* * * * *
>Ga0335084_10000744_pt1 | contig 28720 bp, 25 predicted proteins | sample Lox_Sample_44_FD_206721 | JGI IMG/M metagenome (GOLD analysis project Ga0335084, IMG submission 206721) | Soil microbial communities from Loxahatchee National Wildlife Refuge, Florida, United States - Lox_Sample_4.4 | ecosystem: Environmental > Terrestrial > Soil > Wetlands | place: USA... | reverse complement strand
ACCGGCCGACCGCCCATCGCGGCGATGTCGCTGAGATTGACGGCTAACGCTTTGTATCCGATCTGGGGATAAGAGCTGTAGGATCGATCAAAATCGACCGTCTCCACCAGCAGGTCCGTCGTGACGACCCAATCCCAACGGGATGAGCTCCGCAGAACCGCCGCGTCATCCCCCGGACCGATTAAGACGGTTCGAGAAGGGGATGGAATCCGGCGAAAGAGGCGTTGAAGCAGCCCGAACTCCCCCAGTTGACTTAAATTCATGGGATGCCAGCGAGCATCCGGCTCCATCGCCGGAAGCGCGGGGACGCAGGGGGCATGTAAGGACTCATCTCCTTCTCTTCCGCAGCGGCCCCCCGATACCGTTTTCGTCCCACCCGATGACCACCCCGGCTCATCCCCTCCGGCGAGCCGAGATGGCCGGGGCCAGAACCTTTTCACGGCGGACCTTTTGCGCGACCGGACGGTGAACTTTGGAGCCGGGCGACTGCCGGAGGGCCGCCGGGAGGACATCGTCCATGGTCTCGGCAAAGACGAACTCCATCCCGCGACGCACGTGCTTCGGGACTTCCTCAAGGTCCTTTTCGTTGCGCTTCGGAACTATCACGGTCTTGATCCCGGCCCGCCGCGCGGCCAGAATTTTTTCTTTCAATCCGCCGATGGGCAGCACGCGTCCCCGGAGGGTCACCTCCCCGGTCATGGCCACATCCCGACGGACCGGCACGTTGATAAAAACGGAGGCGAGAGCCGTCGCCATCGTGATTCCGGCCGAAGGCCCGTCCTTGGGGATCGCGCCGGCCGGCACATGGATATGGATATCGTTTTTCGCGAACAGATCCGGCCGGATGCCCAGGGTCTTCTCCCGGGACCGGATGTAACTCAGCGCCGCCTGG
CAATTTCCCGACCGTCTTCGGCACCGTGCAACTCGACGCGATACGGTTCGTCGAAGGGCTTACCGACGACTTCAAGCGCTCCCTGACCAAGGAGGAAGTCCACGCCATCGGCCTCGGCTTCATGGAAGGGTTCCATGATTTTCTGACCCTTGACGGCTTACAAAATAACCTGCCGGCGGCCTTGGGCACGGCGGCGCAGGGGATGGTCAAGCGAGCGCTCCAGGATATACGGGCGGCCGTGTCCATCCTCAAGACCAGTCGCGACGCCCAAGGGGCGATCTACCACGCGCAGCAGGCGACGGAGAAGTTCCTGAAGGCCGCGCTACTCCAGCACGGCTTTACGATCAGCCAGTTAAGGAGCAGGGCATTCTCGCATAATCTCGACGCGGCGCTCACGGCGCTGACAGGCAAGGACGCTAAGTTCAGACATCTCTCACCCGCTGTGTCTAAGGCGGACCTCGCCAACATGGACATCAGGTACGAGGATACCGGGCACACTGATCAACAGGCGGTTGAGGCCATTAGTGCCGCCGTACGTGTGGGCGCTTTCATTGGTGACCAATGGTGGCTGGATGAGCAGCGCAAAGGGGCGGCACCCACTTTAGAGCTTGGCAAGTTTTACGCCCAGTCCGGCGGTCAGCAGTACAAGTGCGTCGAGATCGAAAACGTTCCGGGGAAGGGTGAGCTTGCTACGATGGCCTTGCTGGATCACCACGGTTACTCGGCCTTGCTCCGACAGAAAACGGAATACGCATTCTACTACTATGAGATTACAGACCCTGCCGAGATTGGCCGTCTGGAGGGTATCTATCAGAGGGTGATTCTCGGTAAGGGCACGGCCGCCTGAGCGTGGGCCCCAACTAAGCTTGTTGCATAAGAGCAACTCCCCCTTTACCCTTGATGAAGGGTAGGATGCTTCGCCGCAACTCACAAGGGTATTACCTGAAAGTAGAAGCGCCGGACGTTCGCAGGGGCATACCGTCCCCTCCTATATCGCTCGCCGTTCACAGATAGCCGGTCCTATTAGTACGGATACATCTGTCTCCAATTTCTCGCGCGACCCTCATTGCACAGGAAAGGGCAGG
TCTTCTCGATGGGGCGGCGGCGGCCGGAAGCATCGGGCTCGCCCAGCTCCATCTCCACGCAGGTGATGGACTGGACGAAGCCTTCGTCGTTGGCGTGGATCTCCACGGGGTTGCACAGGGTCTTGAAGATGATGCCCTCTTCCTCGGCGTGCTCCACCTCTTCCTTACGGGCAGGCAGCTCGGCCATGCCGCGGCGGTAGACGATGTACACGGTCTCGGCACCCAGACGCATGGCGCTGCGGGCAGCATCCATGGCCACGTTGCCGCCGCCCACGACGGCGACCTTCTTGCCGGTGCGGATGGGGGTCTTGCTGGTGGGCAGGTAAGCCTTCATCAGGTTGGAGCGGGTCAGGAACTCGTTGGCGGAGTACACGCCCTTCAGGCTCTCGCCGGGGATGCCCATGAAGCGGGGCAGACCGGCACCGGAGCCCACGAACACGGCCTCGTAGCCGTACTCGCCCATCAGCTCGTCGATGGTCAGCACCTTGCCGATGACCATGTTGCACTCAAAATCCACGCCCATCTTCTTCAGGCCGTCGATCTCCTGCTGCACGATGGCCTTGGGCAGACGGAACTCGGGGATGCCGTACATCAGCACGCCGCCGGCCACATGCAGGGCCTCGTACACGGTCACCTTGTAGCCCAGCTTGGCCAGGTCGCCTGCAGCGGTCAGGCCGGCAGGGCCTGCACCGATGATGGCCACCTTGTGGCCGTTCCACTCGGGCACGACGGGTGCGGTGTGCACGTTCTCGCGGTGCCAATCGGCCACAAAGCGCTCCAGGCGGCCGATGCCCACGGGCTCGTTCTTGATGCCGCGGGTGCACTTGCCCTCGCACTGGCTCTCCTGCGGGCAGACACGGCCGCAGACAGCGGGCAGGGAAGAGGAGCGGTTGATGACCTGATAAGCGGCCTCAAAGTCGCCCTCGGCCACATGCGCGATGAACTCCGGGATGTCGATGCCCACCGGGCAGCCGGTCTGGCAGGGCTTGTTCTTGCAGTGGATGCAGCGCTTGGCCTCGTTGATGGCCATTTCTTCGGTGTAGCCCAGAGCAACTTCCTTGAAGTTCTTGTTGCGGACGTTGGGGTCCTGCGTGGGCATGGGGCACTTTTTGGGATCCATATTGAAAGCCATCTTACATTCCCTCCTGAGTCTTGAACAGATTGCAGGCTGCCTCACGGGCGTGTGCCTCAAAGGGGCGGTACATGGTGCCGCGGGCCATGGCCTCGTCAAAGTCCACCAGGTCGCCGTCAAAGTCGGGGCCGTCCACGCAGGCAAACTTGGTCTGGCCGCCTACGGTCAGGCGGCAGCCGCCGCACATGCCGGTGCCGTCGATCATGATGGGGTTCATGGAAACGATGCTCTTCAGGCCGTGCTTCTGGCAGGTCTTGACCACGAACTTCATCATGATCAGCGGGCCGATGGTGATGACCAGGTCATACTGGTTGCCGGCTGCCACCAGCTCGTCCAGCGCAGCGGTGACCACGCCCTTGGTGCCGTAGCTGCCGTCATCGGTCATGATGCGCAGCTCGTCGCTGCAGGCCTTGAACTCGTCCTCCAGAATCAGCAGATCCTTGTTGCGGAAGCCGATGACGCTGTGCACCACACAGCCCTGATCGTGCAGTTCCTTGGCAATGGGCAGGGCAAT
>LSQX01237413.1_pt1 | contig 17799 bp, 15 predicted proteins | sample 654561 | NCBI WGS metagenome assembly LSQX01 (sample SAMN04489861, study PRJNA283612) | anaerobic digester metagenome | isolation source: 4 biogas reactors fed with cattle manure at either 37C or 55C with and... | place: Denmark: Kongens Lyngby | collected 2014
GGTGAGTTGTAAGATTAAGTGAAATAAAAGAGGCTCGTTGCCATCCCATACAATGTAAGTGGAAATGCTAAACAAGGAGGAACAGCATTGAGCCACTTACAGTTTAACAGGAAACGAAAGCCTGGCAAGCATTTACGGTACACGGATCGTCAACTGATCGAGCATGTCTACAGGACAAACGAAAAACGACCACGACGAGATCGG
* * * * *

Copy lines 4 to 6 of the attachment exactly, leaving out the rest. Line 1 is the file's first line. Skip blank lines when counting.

TCTTCTCGATGGGGCGGCGGCGGCCGGAAGCATCGGGCTCGCCCAGCTCCATCTCCACGCAGGTGATGGACTGGACGAAGCCTTCGTCGTTGGCGTGGATCTCCACGGGGTTGCACAGGGTCTTGAAGATGATGCCCTCTTCCTCGGCGTGCTCCACCTCTTCCTTACGGGCAGGCAGCTCGGCCATGCCGCGGCGGTAGACGATGTACACGGTCTCGGCACCCAGACGCATGGCGCTGCGGGCAGCATCCATGGCCACGTTGCCGCCGCCCACGACGGCGACCTTCTTGCCGGTGCGGATGGGGGTCTTGCTGGTGGGCAGGTAAGCCTTCATCAGGTTGGAGCGGGTCAGGAACTCGTTGGCGGAGTACACGCCCTTCAGGCTCTCGCCGGGGATGCCCATGAAGCGGGGCAGACCGGCACCGGAGCCCACGAACACGGCCTCGTAGCCGTACTCGCCCATCAGCTCGTCGATGGTCAGCACCTTGCCGATGACCATGTTGCACTCAAAATCCACGCCCATCTTCTTCAGGCCGTCGATCTCCTGCTGCACGATGGCCTTGGGCAGACGGAACTCGGGGATGCCGTACATCAGCACGCCGCCGGCCACATGCAGGGCCTCGTACACGGTCACCTTGTAGCCCAGCTTGGCCAGGTCGCCTGCAGCGGTCAGGCCGGCAGGGCCTGCACCGATGATGGCCACCTTGTGGCCGTTCCACTCGGGCACGACGGGTGCGGTGTGCACGTTCTCGCGGTGCCAATCGGCCACAAAGCGCTCCAGGCGGCCGATGCCCACGGGCTCGTTCTTGATGCCGCGGGTGCACTTGCCCTCGCACTGGCTCTCCTGCGGGCAGACACGGCCGCAGACAGCGGGCAGGGAAGAGGAGCGGTTGATGACCTGATAAGCGGCCTCAAAGTCGCCCTCGGCCACATGCGCGATGAACTCCGGGATGTCGATGCCCACCGGGCAGCCGGTCTGGCAGGGCTTGTTCTTGCAGTGGATGCAGCGCTTGGCCTCGTTGATGGCCATTTCTTCGGTGTAGCCCAGAGCAACTTCCTTGAAGTTCTTGTTGCGGACGTTGGGGTCCTGCGTGGGCATGGGGCACTTTTTGGGATCCATATTGAAAGCCATCTTACATTCCCTCCTGAGTCTTGAACAGATTGCAGGCTGCCTCACGGGCGTGTGCCTCAAAGGGGCGGTACATGGTGCCGCGGGCCATGGCCTCGTCAAAGTCCACCAGGTCGCCGTCAAAGTCGGGGCCGTCCACGCAGGCAAACTTGGTCTGGCCGCCTACGGTCAGGCGGCAGCCGCCGCACATGCCGGTGCCGTCGATCATGATGGGGTTCATGGAAACGATGCTCTTCAGGCCGTGCTTCTGGCAGGTCTTGACCACGAACTTCATCATGATCAGCGGGCCGATGGTGATGACCAGGTCATACTGGTTGCCGGCTGCCACCAGCTCGTCCAGCGCAGCGGTGACCACGCCCTTGGTGCCGTAGCTGCCGTCATCGGTCATGATGCGCAGCTCGTCGCTGCAGGCCTTGAACTCGTCCTCCAGAATCAGCAGATCCTTGTTGCGGAAGCCGATGACGCTGTGCACCACACAGCCCTGATCGTGCAGTTCCTTGGCAATGGGCAGGGCAAT
>LSQX01237413.1_pt1 | contig 17799 bp, 15 predicted proteins | sample 654561 | NCBI WGS metagenome assembly LSQX01 (sample SAMN04489861, study PRJNA283612) | anaerobic digester metagenome | isolation source: 4 biogas reactors fed with cattle manure at either 37C or 55C with and... | place: Denmark: Kongens Lyngby | collected 2014
GGTGAGTTGTAAGATTAAGTGAAATAAAAGAGGCTCGTTGCCATCCCATACAATGTAAGTGGAAATGCTAAACAAGGAGGAACAGCATTGAGCCACTTACAGTTTAACAGGAAACGAAAGCCTGGCAAGCATTTACGGTACACGGATCGTCAACTGATCGAGCATGTCTACAGGACAAACGAAAAACGACCACGACGAGATCGG